The future of ketamine telehealth clinics, the number of which grew during the Covid-19 pandemic, is uncertain due to new rules from the Drug Enforcement Administration (DEA).
The rules, which aim to undo controlled substances prescribed via telehealth, have received over 21,000 public comments, with the overwhelming majority opposed.
The Ryan Haight Act required the DEA create a special registration process for telehealth prescribing of controlled substances without an initial in-person visit.
The DEA’s new proposed rules would largely eliminate telehealth-only prescribing for Schedule III to V narcotic and Schedule II non-narcotic controlled substances without a prior in-person examination (there are narrow exceptions for time-limited supplies of non-narcotic drugs and buprenorphine).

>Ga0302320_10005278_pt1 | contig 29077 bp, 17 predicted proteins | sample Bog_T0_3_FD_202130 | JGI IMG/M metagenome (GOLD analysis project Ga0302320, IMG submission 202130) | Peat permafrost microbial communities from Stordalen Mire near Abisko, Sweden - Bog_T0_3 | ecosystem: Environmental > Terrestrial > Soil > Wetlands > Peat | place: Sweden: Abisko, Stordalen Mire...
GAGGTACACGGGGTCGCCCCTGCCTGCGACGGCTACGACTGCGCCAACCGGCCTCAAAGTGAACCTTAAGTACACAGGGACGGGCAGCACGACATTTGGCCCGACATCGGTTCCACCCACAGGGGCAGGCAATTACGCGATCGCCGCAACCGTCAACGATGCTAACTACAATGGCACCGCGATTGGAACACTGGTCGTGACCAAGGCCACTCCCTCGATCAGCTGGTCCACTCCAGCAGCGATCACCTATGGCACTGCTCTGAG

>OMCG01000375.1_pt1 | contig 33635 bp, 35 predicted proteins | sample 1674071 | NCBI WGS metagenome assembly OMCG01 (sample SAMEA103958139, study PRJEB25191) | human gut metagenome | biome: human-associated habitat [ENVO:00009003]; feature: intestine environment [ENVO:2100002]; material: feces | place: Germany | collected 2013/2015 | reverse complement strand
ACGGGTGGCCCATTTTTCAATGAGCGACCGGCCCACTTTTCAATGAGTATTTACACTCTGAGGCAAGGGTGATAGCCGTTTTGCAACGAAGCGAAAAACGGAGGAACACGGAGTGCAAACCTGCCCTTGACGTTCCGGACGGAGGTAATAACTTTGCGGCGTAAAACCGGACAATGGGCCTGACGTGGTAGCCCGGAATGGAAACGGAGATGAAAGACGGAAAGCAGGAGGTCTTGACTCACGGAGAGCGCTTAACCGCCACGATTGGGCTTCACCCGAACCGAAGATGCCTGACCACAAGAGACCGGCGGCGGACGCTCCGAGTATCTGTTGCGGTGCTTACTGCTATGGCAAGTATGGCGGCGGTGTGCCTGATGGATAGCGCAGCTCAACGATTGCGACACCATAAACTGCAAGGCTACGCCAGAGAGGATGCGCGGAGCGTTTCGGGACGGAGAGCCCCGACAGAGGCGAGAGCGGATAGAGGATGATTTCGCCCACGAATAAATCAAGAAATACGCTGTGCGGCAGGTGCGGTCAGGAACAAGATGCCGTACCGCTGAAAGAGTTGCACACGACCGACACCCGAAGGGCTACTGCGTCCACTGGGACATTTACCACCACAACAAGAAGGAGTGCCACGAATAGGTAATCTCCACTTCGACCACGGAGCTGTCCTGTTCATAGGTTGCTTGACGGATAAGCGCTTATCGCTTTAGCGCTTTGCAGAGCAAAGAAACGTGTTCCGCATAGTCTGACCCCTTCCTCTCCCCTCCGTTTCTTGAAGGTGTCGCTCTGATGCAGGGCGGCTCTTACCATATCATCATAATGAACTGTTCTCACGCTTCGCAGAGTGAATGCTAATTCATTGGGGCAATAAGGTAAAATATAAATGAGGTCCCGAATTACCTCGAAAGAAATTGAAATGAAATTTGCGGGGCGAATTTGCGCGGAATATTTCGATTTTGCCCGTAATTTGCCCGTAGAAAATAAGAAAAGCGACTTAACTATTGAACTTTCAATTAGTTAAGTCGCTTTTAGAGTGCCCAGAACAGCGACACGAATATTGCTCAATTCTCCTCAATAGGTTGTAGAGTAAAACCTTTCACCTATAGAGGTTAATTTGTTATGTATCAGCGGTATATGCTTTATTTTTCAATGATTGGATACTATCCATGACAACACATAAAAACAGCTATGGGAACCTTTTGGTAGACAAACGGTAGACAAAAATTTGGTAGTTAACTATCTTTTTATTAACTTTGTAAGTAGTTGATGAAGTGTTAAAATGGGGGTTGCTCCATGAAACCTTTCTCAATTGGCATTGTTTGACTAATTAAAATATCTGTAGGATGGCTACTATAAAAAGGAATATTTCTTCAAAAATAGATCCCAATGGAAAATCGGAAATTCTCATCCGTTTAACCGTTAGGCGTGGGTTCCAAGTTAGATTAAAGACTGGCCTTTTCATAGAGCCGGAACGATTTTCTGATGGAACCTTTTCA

The rules have also been criticized for limiting access to care for rural and economically disadvantaged areas.
The American Hospital Association (AHA) is urging the DEA to create a special registration process to waive in-person evaluations and extend waivers for the in-person visit requirement for prescribing controlled substances until a telemedicine process is proposed.
Ketamine is currently the only psychedelic that can be legally prescribed off-label for mental health conditions and has shown positive outcomes for patients accessing it through online distance treatment modalities.